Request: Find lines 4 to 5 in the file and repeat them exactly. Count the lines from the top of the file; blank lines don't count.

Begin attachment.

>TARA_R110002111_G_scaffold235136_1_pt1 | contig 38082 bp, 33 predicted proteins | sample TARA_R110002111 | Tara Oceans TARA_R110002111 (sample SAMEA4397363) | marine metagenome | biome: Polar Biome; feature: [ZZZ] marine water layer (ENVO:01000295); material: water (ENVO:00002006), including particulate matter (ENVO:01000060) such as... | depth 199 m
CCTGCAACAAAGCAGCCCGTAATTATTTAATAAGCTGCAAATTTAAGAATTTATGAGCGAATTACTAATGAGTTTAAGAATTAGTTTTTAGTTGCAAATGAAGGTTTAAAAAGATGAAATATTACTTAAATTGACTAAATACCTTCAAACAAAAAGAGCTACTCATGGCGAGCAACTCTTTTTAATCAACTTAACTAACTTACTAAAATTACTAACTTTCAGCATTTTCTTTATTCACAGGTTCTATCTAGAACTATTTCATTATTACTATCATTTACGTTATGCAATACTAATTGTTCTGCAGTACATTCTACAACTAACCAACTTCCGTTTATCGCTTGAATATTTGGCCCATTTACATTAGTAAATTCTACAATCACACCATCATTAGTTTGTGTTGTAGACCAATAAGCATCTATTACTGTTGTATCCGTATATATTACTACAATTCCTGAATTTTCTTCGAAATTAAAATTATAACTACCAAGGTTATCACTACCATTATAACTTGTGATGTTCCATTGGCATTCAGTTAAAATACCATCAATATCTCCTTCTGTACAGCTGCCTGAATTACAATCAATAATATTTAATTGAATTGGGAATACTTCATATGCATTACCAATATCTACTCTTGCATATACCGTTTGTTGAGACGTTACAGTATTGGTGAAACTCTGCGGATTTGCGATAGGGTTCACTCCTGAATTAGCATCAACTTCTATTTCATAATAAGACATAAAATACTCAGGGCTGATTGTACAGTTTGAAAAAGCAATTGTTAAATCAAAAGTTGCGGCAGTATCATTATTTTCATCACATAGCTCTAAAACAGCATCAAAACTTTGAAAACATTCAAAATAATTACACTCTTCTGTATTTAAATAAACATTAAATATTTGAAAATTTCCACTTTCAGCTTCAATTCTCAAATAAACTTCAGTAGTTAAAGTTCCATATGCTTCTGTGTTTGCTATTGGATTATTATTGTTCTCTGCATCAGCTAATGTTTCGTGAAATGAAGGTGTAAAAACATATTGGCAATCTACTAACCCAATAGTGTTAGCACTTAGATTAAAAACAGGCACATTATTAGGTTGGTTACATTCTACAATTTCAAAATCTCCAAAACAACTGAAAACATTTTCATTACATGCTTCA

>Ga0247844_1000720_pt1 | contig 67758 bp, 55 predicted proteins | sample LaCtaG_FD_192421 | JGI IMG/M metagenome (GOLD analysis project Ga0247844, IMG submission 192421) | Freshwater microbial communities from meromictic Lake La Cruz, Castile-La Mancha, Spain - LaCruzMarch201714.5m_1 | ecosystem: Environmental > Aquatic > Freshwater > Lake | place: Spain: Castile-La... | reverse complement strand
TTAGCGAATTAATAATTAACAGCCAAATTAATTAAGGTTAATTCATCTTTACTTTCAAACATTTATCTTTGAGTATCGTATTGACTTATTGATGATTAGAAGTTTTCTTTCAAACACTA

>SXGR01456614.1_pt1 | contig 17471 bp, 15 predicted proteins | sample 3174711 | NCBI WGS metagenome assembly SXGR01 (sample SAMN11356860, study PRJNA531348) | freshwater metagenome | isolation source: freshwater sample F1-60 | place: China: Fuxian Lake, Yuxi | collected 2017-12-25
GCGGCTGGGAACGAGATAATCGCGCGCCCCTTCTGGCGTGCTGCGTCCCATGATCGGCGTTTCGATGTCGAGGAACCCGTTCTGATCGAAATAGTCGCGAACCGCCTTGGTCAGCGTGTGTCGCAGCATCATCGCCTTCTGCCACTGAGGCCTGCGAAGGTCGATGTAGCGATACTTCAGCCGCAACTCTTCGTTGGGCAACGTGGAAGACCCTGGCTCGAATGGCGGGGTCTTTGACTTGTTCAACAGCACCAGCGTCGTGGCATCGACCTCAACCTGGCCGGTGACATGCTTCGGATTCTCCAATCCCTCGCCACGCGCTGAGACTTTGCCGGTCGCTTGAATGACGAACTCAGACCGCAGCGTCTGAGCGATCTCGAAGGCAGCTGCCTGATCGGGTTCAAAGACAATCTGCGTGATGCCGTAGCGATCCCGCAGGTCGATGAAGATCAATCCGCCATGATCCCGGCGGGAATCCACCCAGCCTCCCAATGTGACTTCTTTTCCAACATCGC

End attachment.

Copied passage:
TTAGCGAATTAATAATTAACAGCCAAATTAATTAAGGTTAATTCATCTTTACTTTCAAACATTTATCTTTGAGTATCGTATTGACTTATTGATGATTAGAAGTTTTCTTTCAAACACTA

>SXGR01456614.1_pt1 | contig 17471 bp, 15 predicted proteins | sample 3174711 | NCBI WGS metagenome assembly SXGR01 (sample SAMN11356860, study PRJNA531348) | freshwater metagenome | isolation source: freshwater sample F1-60 | place: China: Fuxian Lake, Yuxi | collected 2017-12-25